My fourth ball of the day was a homer that I caught on the fly. The easy part of it was that it was hit right to me. The tough part was that the guy standing directly behind me clobbered me from behind as I made the catch. (I’m pretty sure it was an accident, but still, that’s just uncalled for.)
Ten minutes later, I caught another home run, this time off the bat of Hanley Ramirez. It was a high fly ball. That made it tough. It gave everyone else time to drift underneath it, but I picked the right spot and reached up through a sea of hands at the last second.
Then something funny happened. Some guy (who was about 50 years old and not exactly in shape) started complaining about all the balls I’d caught. He told me he was going to “shut me down” and prevent me from getting any more.
“You’re gonna have a professional outfielder trailing you,” he warned.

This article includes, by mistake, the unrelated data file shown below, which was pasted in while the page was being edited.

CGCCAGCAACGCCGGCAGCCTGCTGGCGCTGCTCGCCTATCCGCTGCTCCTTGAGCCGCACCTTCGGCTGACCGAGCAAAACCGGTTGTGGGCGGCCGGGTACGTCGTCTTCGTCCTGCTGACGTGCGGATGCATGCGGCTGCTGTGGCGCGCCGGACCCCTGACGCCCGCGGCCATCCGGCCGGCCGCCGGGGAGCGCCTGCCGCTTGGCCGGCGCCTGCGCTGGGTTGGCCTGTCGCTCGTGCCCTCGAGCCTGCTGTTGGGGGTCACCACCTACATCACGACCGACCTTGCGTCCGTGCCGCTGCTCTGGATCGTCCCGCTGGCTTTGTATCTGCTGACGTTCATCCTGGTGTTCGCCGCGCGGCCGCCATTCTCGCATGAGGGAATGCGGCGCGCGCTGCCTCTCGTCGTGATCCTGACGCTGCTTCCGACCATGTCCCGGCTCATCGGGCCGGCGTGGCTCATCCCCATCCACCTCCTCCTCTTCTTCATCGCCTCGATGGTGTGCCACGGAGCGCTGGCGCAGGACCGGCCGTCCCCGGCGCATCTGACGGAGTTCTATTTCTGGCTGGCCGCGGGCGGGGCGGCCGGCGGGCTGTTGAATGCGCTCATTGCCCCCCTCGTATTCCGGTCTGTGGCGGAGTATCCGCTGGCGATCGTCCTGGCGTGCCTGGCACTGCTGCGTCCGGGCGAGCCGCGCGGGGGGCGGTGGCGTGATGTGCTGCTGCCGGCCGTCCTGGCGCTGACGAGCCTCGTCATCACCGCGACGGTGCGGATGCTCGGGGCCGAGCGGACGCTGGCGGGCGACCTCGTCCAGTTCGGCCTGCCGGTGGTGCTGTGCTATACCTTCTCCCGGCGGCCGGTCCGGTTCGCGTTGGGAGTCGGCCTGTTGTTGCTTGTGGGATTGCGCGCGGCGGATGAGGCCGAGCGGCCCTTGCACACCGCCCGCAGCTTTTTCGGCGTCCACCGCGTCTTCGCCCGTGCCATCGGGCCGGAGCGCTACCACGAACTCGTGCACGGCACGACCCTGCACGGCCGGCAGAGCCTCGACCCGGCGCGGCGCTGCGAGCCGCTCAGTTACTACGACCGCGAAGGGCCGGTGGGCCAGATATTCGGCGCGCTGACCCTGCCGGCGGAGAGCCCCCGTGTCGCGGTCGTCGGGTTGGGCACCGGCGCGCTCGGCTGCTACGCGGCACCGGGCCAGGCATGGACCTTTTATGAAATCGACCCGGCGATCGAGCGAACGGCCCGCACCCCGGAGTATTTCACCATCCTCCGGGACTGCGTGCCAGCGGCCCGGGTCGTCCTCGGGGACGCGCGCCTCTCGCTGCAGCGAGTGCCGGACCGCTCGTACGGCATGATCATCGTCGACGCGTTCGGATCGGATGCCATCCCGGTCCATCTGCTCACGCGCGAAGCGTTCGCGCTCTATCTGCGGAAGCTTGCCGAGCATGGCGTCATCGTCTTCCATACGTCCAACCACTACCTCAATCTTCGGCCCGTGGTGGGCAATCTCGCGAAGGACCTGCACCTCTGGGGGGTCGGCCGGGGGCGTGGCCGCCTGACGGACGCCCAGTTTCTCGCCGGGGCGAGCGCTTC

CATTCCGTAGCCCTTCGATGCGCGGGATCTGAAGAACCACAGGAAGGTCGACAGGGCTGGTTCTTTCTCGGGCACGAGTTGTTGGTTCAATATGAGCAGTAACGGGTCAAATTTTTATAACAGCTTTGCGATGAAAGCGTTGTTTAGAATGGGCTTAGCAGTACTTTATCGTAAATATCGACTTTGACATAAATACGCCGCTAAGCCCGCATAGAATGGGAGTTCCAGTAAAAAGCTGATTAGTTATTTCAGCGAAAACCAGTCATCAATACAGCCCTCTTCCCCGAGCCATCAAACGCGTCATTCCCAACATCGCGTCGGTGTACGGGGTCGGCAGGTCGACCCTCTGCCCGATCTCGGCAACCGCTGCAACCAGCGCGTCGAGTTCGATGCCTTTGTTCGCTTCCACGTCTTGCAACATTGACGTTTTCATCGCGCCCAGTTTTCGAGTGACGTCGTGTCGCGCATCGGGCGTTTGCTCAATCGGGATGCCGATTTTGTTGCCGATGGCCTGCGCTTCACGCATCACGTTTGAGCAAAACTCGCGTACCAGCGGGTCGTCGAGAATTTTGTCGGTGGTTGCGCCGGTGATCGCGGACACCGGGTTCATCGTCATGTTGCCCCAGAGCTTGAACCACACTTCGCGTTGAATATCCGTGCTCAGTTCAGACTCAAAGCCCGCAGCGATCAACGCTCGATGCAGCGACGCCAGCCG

“Sounds like fun,” I said.
The guy proceeded to stand directly in front of me on the staircase — and you can probably guess what happened next. The batter hit a deep fly ball to my right. I took off running through an empty row. The guy was blocked by a railing and watched helplessly as I made the catch. He was furious. I later gave the ball to a kid.
That was it for BP. I’d snagged six baseballs, and every single one was a homer that I’d caught on the fly. I found Joe behind the Marlins’ dugout. He was up to seven balls at that point, and he’s also gotten two batting gloves — one from Chris Coghlan and another from Brian Barden. Joe had actually gotten a third glove, which he generously gave to the kid who’d let him move into the crowded front row.